High-tide flooding is happening across the United States at twice the rate it was just 30 years ago, a new report that tracked flooding from May 2017 to April finds. Boston, the study shows, is one of the locations that saw record instances of high-tide flooding over the time period.
The National Oceanic and Atmospheric Administration said Wednesday that high-tide flooding, sometimes called sunny-day or "nuisance flooding," tied or set records in more than a quarter of the 98 places the agency monitors around the country.
The report found Sabine Pass in Texas had 23 days of high-tide flooding over the May-to-April time period, while Atlantic City in New Jersey and Boston had 22 each. Cities in other parts of the country experienced fewer tidal floods, but many of those cities still saw records set.
"Though year-to-year and regional variability exist, the underlying trend is quite clear: Due to sea level rise, the national average frequency of high-tide flooding is double what it was 30 years ago," the report said.
Ben Horton, a Rutgers University researcher who was not involved in the study, called it "a warning, a shot across the bow."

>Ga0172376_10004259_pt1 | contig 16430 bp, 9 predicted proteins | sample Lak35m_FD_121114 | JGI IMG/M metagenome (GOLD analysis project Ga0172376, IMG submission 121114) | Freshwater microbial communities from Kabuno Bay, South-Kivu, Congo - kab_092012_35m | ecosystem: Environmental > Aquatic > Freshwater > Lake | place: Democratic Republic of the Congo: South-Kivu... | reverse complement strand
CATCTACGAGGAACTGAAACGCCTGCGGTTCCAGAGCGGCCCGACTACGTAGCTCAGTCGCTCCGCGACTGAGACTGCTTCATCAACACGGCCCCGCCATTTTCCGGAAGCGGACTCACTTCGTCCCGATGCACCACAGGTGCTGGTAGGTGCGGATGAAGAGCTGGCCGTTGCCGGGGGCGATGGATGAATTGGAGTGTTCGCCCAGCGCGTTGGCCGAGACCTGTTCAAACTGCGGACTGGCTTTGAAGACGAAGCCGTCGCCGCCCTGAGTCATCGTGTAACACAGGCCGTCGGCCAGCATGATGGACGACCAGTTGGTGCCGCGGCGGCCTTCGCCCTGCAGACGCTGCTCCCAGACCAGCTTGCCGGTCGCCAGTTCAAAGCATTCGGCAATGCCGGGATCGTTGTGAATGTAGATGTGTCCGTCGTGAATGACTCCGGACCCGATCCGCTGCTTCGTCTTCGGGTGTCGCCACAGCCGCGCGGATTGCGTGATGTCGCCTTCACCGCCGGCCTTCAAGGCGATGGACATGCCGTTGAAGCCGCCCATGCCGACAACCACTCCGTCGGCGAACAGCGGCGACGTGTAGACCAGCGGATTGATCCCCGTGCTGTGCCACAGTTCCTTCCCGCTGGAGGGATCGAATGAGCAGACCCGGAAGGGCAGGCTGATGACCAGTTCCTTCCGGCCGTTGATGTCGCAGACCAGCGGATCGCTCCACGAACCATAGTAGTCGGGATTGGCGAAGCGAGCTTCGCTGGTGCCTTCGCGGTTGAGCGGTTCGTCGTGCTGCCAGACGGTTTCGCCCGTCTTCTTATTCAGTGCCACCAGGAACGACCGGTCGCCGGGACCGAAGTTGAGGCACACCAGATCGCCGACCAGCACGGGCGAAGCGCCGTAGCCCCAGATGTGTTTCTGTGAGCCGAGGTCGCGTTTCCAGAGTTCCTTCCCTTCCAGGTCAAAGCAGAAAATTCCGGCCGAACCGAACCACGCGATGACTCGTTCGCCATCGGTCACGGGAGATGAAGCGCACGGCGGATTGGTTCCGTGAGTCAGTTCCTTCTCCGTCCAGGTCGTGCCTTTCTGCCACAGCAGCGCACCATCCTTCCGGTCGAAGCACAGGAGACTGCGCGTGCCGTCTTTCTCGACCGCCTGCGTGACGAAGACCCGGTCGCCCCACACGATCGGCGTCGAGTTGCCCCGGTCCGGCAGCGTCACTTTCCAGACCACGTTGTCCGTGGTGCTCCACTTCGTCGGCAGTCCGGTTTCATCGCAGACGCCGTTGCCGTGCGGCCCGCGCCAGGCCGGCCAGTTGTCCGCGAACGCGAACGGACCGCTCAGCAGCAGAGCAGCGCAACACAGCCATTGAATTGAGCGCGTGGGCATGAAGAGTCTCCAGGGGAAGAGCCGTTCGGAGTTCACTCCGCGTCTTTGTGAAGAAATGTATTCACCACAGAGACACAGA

"Across the whole of the U.S. coastline, we are in dire need of action," he said.
As sea levels rise, coastal communities around the U.S. are experiencing flooding that closes roads or inconveniences daily activities on an increasing basis.
"What used to be uncommon is now becoming fairly common," said William Sweet, a NOAA oceanographer and co-author of the report.
He said global sea levels are rising at a rate of about 3 millimeters a year, or about an inch every eight years.
The report added: "Breaking of annual flood records is to be expected next year and for decades to come as sea levels rise, and likely at an accelerated rate."
The NOAA report mentioned Boston's early January nor'easter, when the storm combined with astronomically high tides to produce historically high water levels.
Anticipated weather conditions this year and next may result in even higher than expected flood frequencies along the east and west coasts.
With reporting by The Associated Press' Wayne Parry and WBUR's Ben Swasey